Friday 27 June 2008

Against mushiness

Andrew Sullivan links to an interesting debate going on over at The New Republic about Sally Quinn's admission that, though a non-Catholic, she took communion at the recent funeral of her much-mourned fellow-journalist (and staunch Catholic) Tim Russert. Quinn says she did it 'for Tim'. She concludes: 'I'm so glad I did. It made me feel closer to him.'

The Catholic League's Bill Donahue has responded that in Quinn's 'privileged world, life is all about experiences and feelings.' He continues:

Moreover, Quinn's statement not only reeks of narcissism, it shows a profound disrespect for Catholics and the beliefs they hold dear. If she really wanted to get close to Tim Russert, she should have found a way to do so with trampling on Catholic sensibilities. Like praying for him - that's what Catholics do.

Responding to the response, Quinn has said that she was 'baffled' and 'completely blindsided' by it, adding: 'I'm very pluralistic about religion.' Andrew thinks Donahue's statement lacks Christian charity, but most of the commenters at the TNR site seem to disagree - including a fair number of non-believers and ex-believers. Many of them, including some who claim not to have much time for Donahue or his organisation, accuse Quinn of naivety and of having a 'mushy' attitude to belief.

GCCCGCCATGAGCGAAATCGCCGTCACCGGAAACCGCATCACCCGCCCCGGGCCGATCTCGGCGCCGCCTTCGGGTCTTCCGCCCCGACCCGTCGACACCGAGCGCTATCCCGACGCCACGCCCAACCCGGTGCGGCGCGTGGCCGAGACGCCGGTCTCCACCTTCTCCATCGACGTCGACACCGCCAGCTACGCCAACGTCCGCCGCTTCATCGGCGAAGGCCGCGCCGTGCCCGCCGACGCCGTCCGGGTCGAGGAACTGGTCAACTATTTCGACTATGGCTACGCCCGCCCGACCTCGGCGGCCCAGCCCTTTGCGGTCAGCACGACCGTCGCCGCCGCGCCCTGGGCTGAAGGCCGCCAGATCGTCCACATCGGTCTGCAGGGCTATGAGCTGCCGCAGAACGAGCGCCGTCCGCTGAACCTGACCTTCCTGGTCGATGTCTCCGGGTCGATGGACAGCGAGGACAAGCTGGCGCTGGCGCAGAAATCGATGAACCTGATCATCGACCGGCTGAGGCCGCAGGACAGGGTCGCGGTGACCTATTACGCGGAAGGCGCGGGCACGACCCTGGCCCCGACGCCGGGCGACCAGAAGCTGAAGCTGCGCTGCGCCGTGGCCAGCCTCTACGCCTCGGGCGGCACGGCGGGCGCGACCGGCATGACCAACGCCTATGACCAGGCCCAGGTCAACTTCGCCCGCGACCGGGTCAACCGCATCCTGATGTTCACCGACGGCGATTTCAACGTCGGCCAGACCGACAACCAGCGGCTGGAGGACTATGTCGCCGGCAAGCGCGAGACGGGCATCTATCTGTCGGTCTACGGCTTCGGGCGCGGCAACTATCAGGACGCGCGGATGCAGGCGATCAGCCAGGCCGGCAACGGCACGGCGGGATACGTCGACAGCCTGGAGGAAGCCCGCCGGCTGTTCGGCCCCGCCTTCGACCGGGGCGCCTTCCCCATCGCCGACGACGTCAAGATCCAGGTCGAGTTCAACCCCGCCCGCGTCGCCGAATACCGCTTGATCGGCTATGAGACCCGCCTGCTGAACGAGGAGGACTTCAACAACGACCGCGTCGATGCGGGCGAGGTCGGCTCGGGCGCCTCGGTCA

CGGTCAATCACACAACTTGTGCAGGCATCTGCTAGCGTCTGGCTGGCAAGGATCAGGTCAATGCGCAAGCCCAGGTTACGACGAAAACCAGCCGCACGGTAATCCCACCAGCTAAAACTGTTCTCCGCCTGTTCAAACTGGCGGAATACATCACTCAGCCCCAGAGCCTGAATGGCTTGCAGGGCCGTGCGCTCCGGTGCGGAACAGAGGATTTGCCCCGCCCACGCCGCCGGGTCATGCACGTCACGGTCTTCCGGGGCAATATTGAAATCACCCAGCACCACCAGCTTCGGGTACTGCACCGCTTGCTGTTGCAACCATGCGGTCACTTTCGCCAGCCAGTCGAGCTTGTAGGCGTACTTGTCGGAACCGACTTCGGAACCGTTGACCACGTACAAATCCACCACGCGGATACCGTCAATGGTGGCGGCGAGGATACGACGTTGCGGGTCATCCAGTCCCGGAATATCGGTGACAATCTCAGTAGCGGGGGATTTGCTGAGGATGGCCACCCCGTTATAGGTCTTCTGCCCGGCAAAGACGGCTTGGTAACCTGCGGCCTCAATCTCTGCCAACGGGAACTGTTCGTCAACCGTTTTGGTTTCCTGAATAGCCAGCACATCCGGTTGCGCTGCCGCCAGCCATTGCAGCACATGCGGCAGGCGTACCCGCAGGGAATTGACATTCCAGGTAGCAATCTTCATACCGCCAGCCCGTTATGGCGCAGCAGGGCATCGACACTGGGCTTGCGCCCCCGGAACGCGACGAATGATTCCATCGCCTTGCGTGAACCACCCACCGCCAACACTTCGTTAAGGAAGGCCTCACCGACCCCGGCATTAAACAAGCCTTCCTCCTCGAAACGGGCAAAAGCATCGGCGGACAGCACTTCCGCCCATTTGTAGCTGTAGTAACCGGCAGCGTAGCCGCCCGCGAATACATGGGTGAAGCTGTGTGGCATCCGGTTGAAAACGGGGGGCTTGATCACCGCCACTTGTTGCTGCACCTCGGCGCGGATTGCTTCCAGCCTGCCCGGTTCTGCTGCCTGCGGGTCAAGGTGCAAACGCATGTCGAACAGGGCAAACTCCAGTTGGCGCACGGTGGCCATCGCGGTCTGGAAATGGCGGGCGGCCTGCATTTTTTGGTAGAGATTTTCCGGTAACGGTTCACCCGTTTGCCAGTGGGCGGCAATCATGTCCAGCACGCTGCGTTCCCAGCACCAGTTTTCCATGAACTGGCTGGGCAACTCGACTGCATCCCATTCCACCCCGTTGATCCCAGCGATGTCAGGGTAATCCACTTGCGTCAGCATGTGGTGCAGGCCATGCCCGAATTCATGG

Perhaps surprisingly, my own reaction to Quinn's confession was rather similar. I've been trying to work out why this is, given that I'm an extremely lapsed Catholic and a secularist who has frequently argued in favour of the right to offend religious sensibilities. But I think there's a difference between offence that is caused (or taken) in the course of reasoned argument about the truth, and deliberately (or ignorantly, in this case) setting out to disrupt the practices of a religion to which you don't subscribe. 

If I'm honest, though, what really that gets my goat about Sally Quinn's actions, and her interpretation of them, is the touchy-feely, new-agey attitude that both Donahue and the TNR commenters detected. Quinn co-edits the 'On Faith' column at the Washington Post. Like Libby Purves' 'Faith' section in the (London) Times, this tries to cash in on the supposed revival of interest in matters of belief and exemplifies the 'all faiths are equally valuable and certainly better than no faith at all' approach that I criticised here. Honest belief, or unbelief, I can take, but not this lazy, muddle-headed 'we all believe the same thing really' stuff.

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